It’s that time of year when there is a lot of newly graduated talent coming onto the jobs market, it’s a good time to talk about the importance of being honest with each other when advertising jobs.
A trend I’ve spotted increasingly over the last few years is a conflation of different data-driven jobs on the market. At graduate level, you might be really excited at the prospect of getting to work on a highly technical project, to really get your hands dirty with some complex tasks. Some employers, both knowingly and unknowingly leverage this enthusiasm as they know that a job advertisement will get much more traction if it is implied that it is a more glamorous role. This tactic isn’t an occasional thing either, it’s rampant.
For example, there are a lot of jobs currently being advertised as Data Science or Machine Learning roles because those are perceived as more attractive job titles that will attract more applicants. The descriptions of these jobs include a little lip service to the role alluded to, but when you dig down, quite often the company doesn’t have the data, the infrastructure or the company buy-in to carry out advanced analytics projects. What they actually want is someone to work on descriptive reports, maybe providing some insights to the business.
Applicants: Beware of, “Do this work you’re not really interested in, but which the company needs now. We’ll get to the interesting projects you want to work on at some non-specific point down the line''.
Employers: Resist the urge to oversell the position you’re trying to fill. We all want a long-lasting, harmonious working relationship and this can’t happen if the employer and employee are working with totally different expectations.
Applicants: The ability to do part of a job description doesn’t necessarily qualify you to do the others. If you’re a Big Data Platform Architect, you are no doubt incredibly talented, but an Insights Analyst would likely be a better hire if a report on market trends is needed.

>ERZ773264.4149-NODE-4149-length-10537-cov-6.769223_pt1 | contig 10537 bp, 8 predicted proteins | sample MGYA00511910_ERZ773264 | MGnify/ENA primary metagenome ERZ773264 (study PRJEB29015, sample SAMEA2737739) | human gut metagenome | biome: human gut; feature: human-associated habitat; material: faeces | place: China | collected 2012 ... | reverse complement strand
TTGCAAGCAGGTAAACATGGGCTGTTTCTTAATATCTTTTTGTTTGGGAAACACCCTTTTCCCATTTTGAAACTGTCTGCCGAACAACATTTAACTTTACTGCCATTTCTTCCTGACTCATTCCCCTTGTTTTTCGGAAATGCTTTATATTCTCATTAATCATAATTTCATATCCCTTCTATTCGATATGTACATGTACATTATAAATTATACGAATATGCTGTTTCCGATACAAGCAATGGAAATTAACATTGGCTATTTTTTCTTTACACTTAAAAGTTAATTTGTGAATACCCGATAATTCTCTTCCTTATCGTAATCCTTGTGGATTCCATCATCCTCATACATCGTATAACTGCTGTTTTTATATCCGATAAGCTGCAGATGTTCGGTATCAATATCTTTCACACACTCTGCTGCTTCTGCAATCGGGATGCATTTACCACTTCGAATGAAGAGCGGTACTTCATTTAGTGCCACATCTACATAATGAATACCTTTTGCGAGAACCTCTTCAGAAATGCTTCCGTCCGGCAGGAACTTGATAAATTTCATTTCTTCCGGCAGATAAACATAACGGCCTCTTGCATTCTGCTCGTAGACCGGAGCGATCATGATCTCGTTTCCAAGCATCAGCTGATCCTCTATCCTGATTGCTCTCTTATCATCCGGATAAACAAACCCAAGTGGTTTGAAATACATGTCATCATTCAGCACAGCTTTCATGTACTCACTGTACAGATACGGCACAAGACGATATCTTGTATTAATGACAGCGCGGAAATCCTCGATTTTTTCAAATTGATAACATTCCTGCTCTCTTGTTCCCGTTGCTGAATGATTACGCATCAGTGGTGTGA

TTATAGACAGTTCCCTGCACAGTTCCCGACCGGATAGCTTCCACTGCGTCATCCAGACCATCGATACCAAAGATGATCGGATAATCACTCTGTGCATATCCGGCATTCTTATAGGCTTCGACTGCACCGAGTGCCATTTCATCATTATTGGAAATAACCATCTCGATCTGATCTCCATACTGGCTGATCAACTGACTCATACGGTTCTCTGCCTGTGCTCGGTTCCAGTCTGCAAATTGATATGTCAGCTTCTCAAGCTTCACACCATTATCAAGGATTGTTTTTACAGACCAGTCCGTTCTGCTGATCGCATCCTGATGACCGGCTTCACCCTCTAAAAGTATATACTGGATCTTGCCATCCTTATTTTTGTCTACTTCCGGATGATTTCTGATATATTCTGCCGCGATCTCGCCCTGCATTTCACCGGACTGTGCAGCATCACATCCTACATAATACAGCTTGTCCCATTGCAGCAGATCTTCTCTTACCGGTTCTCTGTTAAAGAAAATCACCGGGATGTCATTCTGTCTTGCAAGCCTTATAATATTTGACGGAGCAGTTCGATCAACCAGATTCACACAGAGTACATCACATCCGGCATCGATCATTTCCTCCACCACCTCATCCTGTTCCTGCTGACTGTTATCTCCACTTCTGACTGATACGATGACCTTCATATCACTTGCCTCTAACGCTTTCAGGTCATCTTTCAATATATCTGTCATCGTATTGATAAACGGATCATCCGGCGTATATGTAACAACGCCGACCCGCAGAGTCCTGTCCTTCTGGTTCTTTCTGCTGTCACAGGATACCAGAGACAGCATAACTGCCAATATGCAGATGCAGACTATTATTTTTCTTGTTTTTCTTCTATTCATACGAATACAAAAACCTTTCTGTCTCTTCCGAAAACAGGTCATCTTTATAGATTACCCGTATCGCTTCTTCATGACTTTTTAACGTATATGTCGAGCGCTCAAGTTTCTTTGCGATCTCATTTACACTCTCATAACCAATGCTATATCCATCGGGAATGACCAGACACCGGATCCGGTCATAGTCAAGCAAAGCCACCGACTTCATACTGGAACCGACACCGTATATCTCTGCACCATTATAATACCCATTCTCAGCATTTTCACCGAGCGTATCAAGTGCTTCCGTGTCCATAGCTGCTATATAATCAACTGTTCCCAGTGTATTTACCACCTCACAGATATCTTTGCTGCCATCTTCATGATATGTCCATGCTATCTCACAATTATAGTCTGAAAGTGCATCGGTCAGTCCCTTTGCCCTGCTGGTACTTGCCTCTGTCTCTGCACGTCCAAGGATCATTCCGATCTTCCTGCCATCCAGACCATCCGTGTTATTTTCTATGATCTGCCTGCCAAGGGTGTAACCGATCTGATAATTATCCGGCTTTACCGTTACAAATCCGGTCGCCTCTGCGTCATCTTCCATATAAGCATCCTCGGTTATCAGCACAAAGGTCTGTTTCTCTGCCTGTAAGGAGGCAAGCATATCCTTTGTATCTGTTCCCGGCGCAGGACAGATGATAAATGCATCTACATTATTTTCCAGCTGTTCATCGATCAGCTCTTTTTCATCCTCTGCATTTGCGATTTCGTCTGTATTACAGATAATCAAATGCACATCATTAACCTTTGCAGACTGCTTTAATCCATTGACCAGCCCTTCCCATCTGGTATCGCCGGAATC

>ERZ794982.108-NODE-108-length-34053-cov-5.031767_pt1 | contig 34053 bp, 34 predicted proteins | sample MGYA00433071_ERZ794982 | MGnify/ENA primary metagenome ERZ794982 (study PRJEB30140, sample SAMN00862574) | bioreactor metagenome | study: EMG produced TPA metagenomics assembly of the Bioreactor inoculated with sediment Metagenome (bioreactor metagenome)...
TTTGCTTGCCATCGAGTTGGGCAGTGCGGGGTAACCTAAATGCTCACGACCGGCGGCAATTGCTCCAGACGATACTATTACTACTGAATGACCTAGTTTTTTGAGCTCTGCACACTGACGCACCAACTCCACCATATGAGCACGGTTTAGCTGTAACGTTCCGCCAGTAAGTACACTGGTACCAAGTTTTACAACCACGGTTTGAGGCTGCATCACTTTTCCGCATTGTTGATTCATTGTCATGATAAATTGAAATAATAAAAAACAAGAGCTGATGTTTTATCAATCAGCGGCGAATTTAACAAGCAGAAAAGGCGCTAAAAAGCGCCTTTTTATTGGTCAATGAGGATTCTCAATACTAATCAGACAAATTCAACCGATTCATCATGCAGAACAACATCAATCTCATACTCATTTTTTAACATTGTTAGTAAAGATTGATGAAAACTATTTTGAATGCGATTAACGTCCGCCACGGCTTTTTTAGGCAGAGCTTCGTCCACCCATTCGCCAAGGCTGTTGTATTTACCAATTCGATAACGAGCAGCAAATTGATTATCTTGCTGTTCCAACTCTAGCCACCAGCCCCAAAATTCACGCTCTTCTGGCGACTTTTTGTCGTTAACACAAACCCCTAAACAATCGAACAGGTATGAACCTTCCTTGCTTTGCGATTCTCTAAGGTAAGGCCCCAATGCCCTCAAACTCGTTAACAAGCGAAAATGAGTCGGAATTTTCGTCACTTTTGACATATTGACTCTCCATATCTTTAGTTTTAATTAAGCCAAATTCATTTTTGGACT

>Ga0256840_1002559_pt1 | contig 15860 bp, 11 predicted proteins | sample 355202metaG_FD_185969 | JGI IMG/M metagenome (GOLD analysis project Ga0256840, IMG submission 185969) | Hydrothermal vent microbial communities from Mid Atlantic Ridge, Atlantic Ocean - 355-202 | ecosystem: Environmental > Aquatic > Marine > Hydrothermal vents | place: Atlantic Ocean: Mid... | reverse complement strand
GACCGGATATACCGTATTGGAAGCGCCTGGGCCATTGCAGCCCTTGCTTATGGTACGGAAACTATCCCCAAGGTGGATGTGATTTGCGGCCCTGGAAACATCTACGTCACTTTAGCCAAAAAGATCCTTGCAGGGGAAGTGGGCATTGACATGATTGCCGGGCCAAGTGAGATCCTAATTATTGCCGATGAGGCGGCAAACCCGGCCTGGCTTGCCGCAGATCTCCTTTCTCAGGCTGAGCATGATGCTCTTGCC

Think long-term. Be wary of taking a job for, “the experience”, when you really want a different role. The first job may not move you any closer to it. For example, because they have similar names, and they are connected or often work in tandem with each other, people think that a year of experience as a Data Analyst makes them more employable as a Data Scientist when often all it really does is make them more employable as a more senior Data Analyst. It’s the equivalent of getting a year of experience working on a wheat farm to make you better at baking bread. It’s not entirely useless, but there are better ways to get to where you want to be.
Instead of applying for jobs that kind of sound like what you do, know what you want.
Differing answers to the above questions will lead to very different jobs.
Employers: When deciding how to advertise your available job, you really need to be able to answer some basic questions about what will be involved on a day to day basis. Build a check-list around the things that are of critical importance, for example:
Finally, a note for employers hiring Data Analysts and Data Scientists.
Know what you need from employees and be open with where the role will lead. If you’re not in a position to work on advanced analytics projects at the moment, hire what you need NOW, not what you might need someday. You’ll end up with an employee more capable of doing what you need, and they’re going to be much more interested and engaged with the work. This leads to lower staff churn, and better morale all round.
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